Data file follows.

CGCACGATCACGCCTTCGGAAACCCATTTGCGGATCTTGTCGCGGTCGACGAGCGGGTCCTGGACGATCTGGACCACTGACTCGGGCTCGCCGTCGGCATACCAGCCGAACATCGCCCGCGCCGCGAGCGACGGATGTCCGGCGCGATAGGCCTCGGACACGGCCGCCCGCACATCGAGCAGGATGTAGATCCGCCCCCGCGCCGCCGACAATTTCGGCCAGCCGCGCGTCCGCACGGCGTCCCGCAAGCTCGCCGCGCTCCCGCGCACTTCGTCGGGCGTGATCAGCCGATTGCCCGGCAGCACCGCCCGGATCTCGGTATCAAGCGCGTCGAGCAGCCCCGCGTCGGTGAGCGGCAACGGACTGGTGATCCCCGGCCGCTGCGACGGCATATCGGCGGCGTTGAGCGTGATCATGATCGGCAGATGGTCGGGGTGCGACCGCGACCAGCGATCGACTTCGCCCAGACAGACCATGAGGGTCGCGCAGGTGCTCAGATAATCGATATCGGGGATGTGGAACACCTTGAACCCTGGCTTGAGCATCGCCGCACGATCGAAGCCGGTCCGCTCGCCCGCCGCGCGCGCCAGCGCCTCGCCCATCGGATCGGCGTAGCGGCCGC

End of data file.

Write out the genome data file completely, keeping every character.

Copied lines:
CGCACGATCACGCCTTCGGAAACCCATTTGCGGATCTTGTCGCGGTCGACGAGCGGGTCCTGGACGATCTGGACCACTGACTCGGGCTCGCCGTCGGCATACCAGCCGAACATCGCCCGCGCCGCGAGCGACGGATGTCCGGCGCGATAGGCCTCGGACACGGCCGCCCGCACATCGAGCAGGATGTAGATCCGCCCCCGCGCCGCCGACAATTTCGGCCAGCCGCGCGTCCGCACGGCGTCCCGCAAGCTCGCCGCGCTCCCGCGCACTTCGTCGGGCGTGATCAGCCGATTGCCCGGCAGCACCGCCCGGATCTCGGTATCAAGCGCGTCGAGCAGCCCCGCGTCGGTGAGCGGCAACGGACTGGTGATCCCCGGCCGCTGCGACGGCATATCGGCGGCGTTGAGCGTGATCATGATCGGCAGATGGTCGGGGTGCGACCGCGACCAGCGATCGACTTCGCCCAGACAGACCATGAGGGTCGCGCAGGTGCTCAGATAATCGATATCGGGGATGTGGAACACCTTGAACCCTGGCTTGAGCATCGCCGCACGATCGAAGCCGGTCCGCTCGCCCGCCGCGCGCGCCAGCGCCTCGCCCATCGGATCGGCGTAGCGGCCGC